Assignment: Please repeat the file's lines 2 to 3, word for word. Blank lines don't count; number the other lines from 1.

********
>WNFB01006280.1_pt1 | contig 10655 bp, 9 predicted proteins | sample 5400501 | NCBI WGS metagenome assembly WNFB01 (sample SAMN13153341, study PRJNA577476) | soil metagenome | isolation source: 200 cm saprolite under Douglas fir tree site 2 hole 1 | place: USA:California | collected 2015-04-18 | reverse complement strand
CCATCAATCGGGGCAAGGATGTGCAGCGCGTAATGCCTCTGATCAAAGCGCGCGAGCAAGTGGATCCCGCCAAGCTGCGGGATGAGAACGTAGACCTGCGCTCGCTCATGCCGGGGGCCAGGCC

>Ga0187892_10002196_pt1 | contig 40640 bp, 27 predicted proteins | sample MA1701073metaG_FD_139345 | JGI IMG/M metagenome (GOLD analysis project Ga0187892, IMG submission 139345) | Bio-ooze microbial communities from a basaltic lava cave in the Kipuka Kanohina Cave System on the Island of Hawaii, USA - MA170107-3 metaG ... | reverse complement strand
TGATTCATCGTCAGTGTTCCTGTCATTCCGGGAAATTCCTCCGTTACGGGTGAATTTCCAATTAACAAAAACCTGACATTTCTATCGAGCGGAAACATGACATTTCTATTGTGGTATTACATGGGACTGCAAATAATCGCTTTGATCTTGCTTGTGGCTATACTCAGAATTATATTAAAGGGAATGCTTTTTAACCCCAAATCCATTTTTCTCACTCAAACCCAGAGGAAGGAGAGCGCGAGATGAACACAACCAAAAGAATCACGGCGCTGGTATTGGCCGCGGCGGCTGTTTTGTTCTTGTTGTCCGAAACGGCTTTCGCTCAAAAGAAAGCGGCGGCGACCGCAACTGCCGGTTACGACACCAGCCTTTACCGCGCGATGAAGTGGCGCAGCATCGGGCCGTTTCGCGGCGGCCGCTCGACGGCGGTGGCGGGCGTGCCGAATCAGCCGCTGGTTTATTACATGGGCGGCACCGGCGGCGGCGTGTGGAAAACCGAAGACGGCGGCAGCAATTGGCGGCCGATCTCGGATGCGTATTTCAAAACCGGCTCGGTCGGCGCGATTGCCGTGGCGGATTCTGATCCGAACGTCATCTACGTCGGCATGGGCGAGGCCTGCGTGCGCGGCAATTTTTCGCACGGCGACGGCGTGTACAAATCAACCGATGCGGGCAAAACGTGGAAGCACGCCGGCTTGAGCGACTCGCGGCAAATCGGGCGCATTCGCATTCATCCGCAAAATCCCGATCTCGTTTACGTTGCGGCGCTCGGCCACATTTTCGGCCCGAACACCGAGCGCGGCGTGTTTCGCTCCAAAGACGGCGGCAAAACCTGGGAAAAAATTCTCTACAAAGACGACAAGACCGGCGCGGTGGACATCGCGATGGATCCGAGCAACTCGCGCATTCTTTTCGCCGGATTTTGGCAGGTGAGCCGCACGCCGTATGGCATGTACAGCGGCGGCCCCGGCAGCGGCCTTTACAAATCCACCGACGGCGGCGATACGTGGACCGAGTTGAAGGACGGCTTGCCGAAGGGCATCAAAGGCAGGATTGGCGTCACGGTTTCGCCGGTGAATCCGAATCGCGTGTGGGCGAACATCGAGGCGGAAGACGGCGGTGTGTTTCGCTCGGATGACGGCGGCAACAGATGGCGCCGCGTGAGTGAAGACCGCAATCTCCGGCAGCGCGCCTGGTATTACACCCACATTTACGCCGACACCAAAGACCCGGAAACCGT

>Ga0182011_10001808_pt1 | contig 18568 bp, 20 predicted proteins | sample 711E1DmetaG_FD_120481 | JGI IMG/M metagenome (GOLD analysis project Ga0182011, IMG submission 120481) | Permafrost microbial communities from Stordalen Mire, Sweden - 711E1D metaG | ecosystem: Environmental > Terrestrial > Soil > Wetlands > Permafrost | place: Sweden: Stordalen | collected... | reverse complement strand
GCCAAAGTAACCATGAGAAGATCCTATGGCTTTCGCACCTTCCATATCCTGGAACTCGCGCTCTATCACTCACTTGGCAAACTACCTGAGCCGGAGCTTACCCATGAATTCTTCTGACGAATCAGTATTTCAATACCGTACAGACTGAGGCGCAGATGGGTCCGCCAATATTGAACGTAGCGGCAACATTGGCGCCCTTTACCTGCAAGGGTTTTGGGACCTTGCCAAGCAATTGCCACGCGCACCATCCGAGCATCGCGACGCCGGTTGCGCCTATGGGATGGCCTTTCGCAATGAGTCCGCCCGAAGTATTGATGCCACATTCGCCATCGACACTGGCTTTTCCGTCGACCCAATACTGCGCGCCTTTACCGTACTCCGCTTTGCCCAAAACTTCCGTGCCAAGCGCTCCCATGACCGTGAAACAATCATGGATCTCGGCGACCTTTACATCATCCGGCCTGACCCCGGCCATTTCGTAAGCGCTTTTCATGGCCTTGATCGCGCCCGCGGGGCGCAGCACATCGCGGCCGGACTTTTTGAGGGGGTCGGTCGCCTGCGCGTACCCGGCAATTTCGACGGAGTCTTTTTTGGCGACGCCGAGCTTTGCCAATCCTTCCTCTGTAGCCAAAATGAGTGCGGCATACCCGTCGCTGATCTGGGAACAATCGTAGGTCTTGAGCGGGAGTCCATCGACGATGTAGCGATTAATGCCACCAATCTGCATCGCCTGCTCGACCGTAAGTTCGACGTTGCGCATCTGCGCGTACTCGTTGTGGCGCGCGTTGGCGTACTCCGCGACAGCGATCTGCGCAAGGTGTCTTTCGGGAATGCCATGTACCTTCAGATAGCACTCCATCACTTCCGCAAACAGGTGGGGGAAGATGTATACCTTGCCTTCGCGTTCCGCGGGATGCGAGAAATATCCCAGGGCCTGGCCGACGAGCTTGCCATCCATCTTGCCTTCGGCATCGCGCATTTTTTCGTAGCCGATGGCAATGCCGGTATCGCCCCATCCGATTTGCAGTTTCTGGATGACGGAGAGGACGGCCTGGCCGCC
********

CCATCAATCGGGGCAAGGATGTGCAGCGCGTAATGCCTCTGATCAAAGCGCGCGAGCAAGTGGATCCCGCCAAGCTGCGGGATGAGAACGTAGACCTGCGCTCGCTCATGCCGGGGGCCAGGCC

>Ga0187892_10002196_pt1 | contig 40640 bp, 27 predicted proteins | sample MA1701073metaG_FD_139345 | JGI IMG/M metagenome (GOLD analysis project Ga0187892, IMG submission 139345) | Bio-ooze microbial communities from a basaltic lava cave in the Kipuka Kanohina Cave System on the Island of Hawaii, USA - MA170107-3 metaG ... | reverse complement strand